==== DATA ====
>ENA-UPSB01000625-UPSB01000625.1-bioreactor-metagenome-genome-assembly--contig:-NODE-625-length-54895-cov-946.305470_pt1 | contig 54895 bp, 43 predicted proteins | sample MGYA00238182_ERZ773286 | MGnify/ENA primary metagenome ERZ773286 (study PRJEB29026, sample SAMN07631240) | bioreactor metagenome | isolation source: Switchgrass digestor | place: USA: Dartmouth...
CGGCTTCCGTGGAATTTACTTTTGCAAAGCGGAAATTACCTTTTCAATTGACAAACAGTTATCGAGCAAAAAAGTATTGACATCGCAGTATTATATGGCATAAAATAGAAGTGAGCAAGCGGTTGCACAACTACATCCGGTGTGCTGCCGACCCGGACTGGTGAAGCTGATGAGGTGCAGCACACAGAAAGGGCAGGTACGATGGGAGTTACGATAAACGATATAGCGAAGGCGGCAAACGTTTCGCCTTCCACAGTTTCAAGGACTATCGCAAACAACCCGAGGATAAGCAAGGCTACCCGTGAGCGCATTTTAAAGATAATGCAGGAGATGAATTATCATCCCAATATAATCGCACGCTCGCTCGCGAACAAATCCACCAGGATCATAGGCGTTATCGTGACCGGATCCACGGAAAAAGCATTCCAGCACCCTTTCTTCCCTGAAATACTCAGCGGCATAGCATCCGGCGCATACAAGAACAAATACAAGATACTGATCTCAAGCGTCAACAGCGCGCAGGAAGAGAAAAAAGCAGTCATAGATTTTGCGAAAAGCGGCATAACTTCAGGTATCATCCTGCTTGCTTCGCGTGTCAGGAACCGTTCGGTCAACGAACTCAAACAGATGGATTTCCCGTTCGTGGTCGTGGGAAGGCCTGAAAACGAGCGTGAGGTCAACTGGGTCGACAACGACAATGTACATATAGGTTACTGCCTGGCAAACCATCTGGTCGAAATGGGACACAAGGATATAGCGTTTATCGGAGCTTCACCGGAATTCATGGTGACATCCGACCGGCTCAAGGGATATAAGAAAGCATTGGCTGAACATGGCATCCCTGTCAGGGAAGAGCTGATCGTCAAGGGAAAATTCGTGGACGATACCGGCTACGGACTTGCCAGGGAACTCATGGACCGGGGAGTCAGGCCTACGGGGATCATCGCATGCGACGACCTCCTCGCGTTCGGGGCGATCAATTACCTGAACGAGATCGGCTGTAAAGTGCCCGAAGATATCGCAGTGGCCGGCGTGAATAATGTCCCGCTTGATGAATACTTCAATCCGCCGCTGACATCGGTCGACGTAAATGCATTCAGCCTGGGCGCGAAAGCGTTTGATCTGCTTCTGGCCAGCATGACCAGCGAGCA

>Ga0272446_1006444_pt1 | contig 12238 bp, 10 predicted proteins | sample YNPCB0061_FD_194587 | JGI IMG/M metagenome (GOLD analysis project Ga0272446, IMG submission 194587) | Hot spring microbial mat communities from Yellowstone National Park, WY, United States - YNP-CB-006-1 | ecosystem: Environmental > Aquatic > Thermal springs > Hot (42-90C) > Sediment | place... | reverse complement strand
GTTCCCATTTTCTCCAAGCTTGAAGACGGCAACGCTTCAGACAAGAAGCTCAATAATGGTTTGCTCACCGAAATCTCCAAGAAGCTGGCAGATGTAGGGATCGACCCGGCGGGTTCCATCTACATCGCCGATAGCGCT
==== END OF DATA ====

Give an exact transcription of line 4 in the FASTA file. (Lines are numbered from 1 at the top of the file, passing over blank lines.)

GTTCCCATTTTCTCCAAGCTTGAAGACGGCAACGCTTCAGACAAGAAGCTCAATAATGGTTTGCTCACCGAAATCTCCAAGAAGCTGGCAGATGTAGGGATCGACCCGGCGGGTTCCATCTACATCGCCGATAGCGCT